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Publication numberUS20040188424 A1
Publication typeApplication
Application numberUS 10/823,187
Publication dateSep 30, 2004
Filing dateApr 13, 2004
Priority dateAug 27, 2001
Also published asUS6727483, US7122770, US20030038130
Publication number10823187, 823187, US 2004/0188424 A1, US 2004/188424 A1, US 20040188424 A1, US 20040188424A1, US 2004188424 A1, US 2004188424A1, US-A1-20040188424, US-A1-2004188424, US2004/0188424A1, US2004/188424A1, US20040188424 A1, US20040188424A1, US2004188424 A1, US2004188424A1
InventorsJeffrey Thomas, Randall Blaxter, Mark Ulrich, Paul Verhagen
Original AssigneeThomas Jeffrey R., Blaxter Randall G., Ulrich Mark A., Verhagen Paul D.
Export CitationBiBTeX, EndNote, RefMan
External Links: USPTO, USPTO Assignment, Espacenet
Method and apparatus for delivery of induction heating to a workpiece
US 20040188424 A1
Abstract
A method and apparatus for inducing heat within a workpiece. A flexible fluid-cooled induction heating cable is used to produce a magnetic field to induce electric current in a workpiece. The induction heating cable has separate fluid and electrical connectors to separately couple cooling fluid and electric current to and from the induction heating cable. An induction heating system having a fluid cooling unit, a power source, and a flexible fluid-cooled induction heating cable having separate fluid and electrical connectors. An extension cable may be used to enable the flexible fluid-cooled induction heating cable to be used at a greater distance from the power source and the fluid cooling unit. An insulation blanket adapted for use with a specific size workpiece may be used with the flexible fluid-cooled induction heating cable.
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Claims(24)
What is claimed is:
1. A fluid-cooled induction heating cable, comprising:
a litz wire disposed within a hollow interior of the fluid-cooled induction heating cable;
a first and a second electrical connector, each electrical connector being electrically coupled to the litz wire; and
a first and a second fluid connector, each fluid connector being separate from each electrical connector and fluidicly coupled to the hollow interior of the fluid-cooled induction heating cable,
wherein the fluid-cooled induction heating cable is flexible.
2. The fluid-cooled induction heating cable as recited in claim 1, wherein each electrical connector comprises a first plurality of electrical conductors adapted to engage a second plurality of electrical conductors in the corresponding electrical connector at an area of contact, further wherein the first and second plurality of electrical conductors are adapted to minimize electrical resistance at the area of contact due to skin effect.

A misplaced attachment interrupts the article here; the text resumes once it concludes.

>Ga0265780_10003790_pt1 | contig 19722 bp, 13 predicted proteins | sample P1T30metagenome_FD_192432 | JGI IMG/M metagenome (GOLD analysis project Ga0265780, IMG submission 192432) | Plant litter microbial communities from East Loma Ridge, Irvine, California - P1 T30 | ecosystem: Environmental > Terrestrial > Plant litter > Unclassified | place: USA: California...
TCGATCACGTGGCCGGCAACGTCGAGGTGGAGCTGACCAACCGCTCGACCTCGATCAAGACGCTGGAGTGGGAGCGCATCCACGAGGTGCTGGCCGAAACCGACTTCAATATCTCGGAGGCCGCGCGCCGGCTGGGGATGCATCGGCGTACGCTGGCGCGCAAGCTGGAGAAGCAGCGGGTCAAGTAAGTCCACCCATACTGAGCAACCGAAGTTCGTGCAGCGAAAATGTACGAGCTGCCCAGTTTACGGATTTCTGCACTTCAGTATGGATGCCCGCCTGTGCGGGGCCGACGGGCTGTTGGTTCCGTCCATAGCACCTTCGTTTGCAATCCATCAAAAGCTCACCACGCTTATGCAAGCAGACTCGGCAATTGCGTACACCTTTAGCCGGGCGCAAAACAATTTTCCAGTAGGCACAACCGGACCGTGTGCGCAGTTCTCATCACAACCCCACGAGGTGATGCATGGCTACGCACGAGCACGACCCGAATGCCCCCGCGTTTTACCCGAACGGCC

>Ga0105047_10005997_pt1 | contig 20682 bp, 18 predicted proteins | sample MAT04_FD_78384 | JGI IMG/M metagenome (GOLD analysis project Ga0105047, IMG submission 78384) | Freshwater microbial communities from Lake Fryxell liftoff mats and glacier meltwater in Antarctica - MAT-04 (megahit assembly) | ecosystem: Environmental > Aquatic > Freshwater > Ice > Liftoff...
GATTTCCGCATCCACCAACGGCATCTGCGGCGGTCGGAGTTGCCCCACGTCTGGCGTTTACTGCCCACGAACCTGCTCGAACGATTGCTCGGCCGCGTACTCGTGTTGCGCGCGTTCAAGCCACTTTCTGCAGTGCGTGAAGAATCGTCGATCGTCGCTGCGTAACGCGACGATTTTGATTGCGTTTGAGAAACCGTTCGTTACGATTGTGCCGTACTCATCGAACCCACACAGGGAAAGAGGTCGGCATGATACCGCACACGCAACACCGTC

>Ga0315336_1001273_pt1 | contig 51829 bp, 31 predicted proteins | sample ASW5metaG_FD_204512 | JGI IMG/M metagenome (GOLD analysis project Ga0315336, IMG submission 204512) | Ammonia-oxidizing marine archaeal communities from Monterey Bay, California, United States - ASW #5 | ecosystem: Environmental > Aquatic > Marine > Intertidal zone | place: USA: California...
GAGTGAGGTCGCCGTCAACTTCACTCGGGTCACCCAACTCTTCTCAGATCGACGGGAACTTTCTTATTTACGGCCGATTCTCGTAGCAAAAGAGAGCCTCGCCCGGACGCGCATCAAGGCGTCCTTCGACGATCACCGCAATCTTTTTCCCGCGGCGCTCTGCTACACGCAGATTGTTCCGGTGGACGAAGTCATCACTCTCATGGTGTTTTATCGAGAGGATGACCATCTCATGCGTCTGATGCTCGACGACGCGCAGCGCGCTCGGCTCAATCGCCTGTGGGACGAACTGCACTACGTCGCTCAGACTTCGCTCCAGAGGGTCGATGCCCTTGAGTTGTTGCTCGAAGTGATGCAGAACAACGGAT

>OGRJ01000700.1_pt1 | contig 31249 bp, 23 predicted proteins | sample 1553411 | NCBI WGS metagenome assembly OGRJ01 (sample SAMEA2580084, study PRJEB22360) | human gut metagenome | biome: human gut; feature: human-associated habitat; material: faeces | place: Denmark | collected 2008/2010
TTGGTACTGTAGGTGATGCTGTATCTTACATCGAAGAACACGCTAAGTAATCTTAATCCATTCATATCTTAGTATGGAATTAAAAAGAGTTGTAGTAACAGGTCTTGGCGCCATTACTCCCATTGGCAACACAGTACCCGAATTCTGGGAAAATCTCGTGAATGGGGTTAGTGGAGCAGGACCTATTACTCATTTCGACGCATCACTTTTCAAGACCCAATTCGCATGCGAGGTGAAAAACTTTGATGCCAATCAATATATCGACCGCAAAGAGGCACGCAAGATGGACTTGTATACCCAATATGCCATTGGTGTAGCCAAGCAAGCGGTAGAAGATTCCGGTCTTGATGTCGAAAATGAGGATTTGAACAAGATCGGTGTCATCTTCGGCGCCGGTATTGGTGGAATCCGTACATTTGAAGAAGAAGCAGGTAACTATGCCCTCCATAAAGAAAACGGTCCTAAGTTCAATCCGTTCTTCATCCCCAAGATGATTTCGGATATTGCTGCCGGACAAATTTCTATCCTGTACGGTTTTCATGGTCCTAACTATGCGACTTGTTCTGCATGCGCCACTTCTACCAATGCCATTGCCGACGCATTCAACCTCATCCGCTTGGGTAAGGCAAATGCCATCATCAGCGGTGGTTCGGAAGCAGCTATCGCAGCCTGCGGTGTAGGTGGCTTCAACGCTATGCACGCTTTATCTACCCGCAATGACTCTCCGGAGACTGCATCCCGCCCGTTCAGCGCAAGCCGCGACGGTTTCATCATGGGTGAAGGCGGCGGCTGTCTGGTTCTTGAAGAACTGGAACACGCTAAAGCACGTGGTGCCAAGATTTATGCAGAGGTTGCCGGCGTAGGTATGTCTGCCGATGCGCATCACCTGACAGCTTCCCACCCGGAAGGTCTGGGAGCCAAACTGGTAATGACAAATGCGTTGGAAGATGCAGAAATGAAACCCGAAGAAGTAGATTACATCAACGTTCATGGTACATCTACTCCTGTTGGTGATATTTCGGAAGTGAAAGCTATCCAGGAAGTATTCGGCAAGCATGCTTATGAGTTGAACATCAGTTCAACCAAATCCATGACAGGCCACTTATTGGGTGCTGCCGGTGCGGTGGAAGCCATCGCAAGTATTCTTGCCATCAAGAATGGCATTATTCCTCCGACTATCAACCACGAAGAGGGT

3. The fluid-cooled induction heating cable as recited in claim 1, wherein each electrical connector comprises a flexible cover, the electrical cover being an electrical insulator.
4. The fluid-cooled induction heating cable as recited in claim 1, wherein each electrical connector is adapted to lockingly engage an electrical connector on an extension cable that is electrically coupleable to a power source.
5. The fluid-cooled induction heating cable as recited in claim 4, wherein each fluid connector is adapted to be fluidicly coupled to a jumper hose that is fluidicly coupleable to the extension cable.
6. The fluid-cooled induction heating cable as recited in claim 1, wherein each fluid connector is a quick-disconnect.
7. An induction heating cable, comprising:
an electrical conductor disposed within a hollow interior of the induction heating cable;
a first electrical connector electrically coupled to the electrical conductor, the first electrical connector being adapted for locking engagement with a second electrical connector electrically coupled to the power source; and
a first quick-disconnect fluid connector fluidicly coupled to the hollow interior of the induction heating cable to enable cooling fluid to flow through the hollow interior of the induction heating cable,
wherein the induction heating cable is flexible to enable the induction heating cable to be wrapped around a pipe.
8. The induction heating cable as recited in claim 7, wherein the electrical conductor is a litz wire.
9. An extension for a fluid-cooled induction heating cable, comprising:
a litz wire disposed within a hollow interior of the extension;
a first electrical connector electrically coupled to the litz wire, the first electrical connector being adapted to matingly engage a second electrical connector on the fluid-cooled induction heating cable; and
a first fluid connector fluidicly coupled to the hollow interior of the extension, the first fluid connector being adapted to be fluidicly coupled to a second fluid connector on the fluid-cooled induction heating cable by a jumper hose.
10. An insulation blanket, comprising a mat of silica fiber insulation within a woven silica blanket, wherein the insulation blanket is adapted for use with a workpiece of a specific size and shape.
11. The insulation blanket as recited in claim 10, wherein the workpiece is a pipe having a first diameter, further wherein the insulation blanket is adapted to be fitted specifically to a pipe having the first diameter.